Besides this, to get a dome without a hole at the top you'll be using either a straight horizontal shaft or a vertical shaft down then horizontal shaft in. Either way this really isn't a limit to people who really want to do this, but to make it more time plausible let's say we go the horizontal route and that means that any cave they make can only be as big as the mountain they can get to, no bigger. That's massive, not helpful, and you're limited to where you can put it, and it's easier to spot with lower technology.

Let's say you wan to build underground rather than undermountain... Well basically, because we know that the water table and shaft depth is around 200 meters the answer to that is a ~200-400 meter diameter dome, based on their biggest dome they ever made (The Pantheon) which is 43.3 meters in diameters and height, meaning dome walls are very thick, but because we're already starting with rock material they should be able to make it any size based on the same principles as long as the material is dense enough...

So the answer in just size is...

  • Limited to what we've seen: 43.3m
  • Extrapolated from what we've seen underground: 200-400m
  • Extrapolated from what we've seen undermountain: as big as the mountain.

Are the resources (manpower, time),

Here's the thing. We know that Roman soldiers could build cities very rapidly and certainly there was enough soldiers/etc. The issue is that they never undertook these projects, they were funded privately and really slowly with not the greatest labor. So when they built the Pantheon they likely didn't have a lot of labor nor quality labor nor was it a thing to get done right away... plus there is a difference between building a dome and cutting out stones to form one.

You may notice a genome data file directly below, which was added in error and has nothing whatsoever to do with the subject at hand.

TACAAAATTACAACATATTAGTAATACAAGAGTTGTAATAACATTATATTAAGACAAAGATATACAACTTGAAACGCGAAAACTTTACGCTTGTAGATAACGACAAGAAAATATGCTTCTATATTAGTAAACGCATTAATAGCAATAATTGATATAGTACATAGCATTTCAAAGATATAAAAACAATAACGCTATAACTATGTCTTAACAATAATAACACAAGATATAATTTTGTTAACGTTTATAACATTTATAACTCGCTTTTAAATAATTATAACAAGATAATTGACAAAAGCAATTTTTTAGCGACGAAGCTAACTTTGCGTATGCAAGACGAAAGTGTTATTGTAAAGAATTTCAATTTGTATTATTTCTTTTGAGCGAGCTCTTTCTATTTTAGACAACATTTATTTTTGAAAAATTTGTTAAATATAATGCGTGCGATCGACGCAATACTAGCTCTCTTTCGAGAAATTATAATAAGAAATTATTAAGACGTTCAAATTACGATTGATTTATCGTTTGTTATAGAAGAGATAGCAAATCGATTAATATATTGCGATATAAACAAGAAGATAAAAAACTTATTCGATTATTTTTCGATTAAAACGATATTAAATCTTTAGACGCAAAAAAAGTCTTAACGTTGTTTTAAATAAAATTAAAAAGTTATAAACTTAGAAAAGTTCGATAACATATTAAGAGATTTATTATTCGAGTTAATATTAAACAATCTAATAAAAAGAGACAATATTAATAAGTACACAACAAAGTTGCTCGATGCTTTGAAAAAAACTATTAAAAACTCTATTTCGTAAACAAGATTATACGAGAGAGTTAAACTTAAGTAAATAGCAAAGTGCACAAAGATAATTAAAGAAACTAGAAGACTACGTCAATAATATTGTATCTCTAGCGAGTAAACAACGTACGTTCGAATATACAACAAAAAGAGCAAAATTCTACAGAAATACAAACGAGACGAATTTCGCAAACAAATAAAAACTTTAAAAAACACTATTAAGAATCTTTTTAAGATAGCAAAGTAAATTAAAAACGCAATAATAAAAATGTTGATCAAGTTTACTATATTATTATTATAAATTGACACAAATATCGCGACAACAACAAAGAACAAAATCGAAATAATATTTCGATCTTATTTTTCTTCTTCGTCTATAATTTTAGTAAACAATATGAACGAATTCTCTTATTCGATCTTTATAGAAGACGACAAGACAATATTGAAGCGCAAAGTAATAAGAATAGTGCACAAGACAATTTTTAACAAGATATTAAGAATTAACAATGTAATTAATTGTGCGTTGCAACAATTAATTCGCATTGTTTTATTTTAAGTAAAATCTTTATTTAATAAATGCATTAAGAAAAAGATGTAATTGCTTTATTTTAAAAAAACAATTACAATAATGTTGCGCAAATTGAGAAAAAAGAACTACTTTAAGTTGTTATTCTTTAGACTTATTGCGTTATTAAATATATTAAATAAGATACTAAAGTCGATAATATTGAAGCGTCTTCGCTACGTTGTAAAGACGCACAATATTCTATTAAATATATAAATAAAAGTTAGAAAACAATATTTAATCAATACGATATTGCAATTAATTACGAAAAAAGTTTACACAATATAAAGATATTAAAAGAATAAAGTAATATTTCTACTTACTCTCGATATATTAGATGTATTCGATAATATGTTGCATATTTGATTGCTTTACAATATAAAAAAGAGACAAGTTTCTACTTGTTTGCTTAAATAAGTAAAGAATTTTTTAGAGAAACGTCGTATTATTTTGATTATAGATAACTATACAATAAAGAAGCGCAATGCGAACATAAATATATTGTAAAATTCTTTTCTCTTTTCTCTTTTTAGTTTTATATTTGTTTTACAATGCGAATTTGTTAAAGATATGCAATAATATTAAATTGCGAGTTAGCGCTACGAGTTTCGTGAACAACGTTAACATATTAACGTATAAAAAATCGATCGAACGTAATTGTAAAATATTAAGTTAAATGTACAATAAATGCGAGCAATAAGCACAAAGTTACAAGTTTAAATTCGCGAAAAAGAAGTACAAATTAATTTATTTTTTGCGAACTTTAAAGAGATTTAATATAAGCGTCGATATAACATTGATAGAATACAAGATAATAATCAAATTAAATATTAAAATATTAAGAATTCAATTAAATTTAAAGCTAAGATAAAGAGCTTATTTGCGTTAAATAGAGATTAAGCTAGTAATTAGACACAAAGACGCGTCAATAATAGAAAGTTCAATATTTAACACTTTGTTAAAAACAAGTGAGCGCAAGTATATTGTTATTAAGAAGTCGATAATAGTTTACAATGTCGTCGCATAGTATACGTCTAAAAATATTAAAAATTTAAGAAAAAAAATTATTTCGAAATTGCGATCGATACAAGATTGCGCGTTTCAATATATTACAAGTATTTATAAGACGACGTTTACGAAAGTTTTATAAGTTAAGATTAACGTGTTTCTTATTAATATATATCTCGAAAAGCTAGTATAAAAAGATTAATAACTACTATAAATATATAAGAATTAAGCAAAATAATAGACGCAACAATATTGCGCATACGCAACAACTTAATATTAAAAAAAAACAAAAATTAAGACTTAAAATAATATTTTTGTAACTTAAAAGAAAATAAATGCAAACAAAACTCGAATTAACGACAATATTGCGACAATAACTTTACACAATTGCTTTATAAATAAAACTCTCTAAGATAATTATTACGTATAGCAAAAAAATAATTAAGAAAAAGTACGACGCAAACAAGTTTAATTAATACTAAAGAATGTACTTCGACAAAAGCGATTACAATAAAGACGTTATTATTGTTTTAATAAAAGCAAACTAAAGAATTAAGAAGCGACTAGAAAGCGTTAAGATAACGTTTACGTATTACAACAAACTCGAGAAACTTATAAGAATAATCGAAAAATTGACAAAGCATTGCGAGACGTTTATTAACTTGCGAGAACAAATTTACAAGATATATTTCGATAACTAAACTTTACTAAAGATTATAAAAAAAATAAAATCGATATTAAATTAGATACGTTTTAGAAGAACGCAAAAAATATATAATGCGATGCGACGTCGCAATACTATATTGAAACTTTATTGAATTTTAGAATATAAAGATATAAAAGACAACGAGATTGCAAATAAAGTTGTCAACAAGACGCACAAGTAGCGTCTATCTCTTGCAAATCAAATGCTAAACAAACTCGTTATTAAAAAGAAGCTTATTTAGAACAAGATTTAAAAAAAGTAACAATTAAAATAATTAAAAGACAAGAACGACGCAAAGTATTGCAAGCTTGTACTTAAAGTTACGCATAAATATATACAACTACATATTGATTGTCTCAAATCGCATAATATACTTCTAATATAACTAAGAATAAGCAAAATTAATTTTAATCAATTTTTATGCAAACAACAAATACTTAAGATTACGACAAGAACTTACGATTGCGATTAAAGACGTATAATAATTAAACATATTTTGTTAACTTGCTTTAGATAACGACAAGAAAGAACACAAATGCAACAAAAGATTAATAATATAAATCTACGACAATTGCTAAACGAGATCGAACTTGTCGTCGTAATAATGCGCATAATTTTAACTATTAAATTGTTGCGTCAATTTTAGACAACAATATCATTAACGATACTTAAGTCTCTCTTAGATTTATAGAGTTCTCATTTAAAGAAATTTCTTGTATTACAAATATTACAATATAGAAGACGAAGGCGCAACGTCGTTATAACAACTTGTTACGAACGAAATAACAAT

The Pantheon took some time less than 110 years to build. The inception of building was in the 30s BCE and it was partially destroyed in the 80s CE. so it had to have been finished some time in that period.

Assuming I'm right about how slow they were going and how fast they could go, my bet is it wouldn't take them that long to actually build any size. More over, we're dealing with just the removing part of the stone. We're dealing with roughly double the size of the pyramids with about the same amount of work, so I would say 20 to 40 years would be quite plausible for the underground 200-400 meter diameter dome.

If you build this farther out it limits manpower, closer in more man power. And you can just use the Chinese and Egyptian way of getting workers... it's a tax right off.

The biggest issues that you're going to face are...

  • Ventilation
  • heat
  • light (not realy since you can use candles)
  • getting man power in the cave at first
  • getting rock out.

Once it is built you're going to have to deal with as time moves on things get built and a cave under a city will eventually get dug into if noone knows its there. If you build it further out you solve that problem for a while but then lose man power.

Without more in depth knowledge of their mining abilities and architectural abilities, that's the extent, I think, of what a layman can say about this question...

Source for Roman mining info : Here

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For reference the largest natural cave:

Miao Room, measuring 380.7 million cubic feet in volume.

Borneo's Sarawak Chamber, has a larger surface area than the Miao. It measures 1.66 million square feet, is nearly 2,000 feet long and 260+ feet high - can hold 40 Boeing 747s. Deer Chamber, ... is so big that it could fit five cathedrals.

Son Doong has caverns large enough to hold a 40-story skyscraper. Collapsed roof allows sunlight in some places, where 100' tall trees are inside the bottom of a cavern. Son Doong was unexplored for a long time (1991-2009) because of the huge drop the entrance required. The caverns are said to dwarf visitors with their immensity, and that the silence was eerie for first visitors down the hole into the huge cavern. Interior weather systems, with cloud formation (water and air exchange), cool air into hot jungle above makes mist, too.

Perhaps builders merely excavate light holes and mirrors/lenses for making a non-collapsed natural cave into a night sky during the day, and complete darkness during the night.